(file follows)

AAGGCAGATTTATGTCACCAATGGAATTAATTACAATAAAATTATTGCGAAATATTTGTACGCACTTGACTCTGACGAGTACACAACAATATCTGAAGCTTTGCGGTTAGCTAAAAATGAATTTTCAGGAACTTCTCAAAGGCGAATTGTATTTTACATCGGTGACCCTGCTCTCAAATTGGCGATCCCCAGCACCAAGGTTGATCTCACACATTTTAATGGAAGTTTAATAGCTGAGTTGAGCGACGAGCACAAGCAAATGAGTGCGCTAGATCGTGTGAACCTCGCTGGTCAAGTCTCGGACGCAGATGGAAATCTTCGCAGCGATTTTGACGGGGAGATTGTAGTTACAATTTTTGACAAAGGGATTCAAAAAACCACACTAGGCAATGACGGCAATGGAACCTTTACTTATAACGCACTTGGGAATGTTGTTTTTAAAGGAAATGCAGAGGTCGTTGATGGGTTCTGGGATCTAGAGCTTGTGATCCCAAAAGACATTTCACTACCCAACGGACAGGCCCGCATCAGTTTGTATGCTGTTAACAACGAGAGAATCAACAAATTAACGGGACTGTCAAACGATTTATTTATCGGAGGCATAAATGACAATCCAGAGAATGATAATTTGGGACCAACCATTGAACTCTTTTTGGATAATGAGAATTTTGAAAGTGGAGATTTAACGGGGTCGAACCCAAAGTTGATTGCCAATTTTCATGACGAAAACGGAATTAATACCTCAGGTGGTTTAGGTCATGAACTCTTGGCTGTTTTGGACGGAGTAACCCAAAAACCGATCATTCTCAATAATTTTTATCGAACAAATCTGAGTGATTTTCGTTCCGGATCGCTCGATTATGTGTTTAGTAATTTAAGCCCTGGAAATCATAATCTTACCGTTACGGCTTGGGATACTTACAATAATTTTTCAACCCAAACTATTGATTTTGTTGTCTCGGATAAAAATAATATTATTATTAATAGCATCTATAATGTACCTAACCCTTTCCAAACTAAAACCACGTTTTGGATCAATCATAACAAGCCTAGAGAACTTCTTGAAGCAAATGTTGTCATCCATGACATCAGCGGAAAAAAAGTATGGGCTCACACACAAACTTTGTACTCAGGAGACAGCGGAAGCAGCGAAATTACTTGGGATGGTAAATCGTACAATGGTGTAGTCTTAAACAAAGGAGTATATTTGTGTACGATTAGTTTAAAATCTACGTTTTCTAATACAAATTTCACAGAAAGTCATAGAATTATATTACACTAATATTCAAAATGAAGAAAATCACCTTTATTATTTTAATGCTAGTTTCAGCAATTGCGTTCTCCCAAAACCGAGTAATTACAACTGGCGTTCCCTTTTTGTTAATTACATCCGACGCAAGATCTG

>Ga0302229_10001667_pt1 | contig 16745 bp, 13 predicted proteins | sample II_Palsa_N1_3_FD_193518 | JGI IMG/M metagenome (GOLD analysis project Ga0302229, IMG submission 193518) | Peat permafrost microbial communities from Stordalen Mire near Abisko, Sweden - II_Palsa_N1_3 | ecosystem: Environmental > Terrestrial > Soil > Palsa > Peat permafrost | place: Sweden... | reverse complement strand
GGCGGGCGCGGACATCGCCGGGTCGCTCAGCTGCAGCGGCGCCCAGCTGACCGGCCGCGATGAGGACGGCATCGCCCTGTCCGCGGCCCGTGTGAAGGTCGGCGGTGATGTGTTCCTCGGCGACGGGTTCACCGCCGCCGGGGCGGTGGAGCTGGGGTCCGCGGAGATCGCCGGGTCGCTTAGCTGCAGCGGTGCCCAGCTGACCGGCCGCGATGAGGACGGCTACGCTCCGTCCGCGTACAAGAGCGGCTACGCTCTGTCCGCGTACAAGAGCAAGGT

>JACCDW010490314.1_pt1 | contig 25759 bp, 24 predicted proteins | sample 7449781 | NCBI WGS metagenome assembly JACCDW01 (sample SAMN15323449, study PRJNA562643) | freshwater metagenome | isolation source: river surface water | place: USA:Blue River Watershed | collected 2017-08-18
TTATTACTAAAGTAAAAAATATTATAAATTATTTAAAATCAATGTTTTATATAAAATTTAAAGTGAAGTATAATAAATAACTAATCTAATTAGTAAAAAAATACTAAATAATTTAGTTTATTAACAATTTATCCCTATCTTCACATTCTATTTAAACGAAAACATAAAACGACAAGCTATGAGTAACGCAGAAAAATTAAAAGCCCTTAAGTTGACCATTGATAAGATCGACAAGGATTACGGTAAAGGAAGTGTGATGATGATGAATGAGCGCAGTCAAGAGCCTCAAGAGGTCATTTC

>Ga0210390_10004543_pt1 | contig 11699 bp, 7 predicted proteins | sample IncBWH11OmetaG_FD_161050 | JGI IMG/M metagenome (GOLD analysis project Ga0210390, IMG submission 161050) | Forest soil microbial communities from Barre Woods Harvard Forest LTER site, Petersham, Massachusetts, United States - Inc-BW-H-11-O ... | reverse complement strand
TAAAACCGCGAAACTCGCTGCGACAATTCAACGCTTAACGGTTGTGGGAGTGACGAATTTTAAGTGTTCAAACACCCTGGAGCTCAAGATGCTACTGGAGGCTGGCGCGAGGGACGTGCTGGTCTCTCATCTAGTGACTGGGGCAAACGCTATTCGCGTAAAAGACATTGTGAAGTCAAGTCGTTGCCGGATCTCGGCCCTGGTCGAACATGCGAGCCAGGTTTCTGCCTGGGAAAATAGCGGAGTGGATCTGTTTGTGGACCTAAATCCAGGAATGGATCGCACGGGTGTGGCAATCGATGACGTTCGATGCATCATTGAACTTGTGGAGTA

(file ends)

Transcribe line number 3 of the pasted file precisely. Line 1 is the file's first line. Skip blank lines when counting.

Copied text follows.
GGCGGGCGCGGACATCGCCGGGTCGCTCAGCTGCAGCGGCGCCCAGCTGACCGGCCGCGATGAGGACGGCATCGCCCTGTCCGCGGCCCGTGTGAAGGTCGGCGGTGATGTGTTCCTCGGCGACGGGTTCACCGCCGCCGGGGCGGTGGAGCTGGGGTCCGCGGAGATCGCCGGGTCGCTTAGCTGCAGCGGTGCCCAGCTGACCGGCCGCGATGAGGACGGCTACGCTCCGTCCGCGTACAAGAGCGGCTACGCTCTGTCCGCGTACAAGAGCAAGGT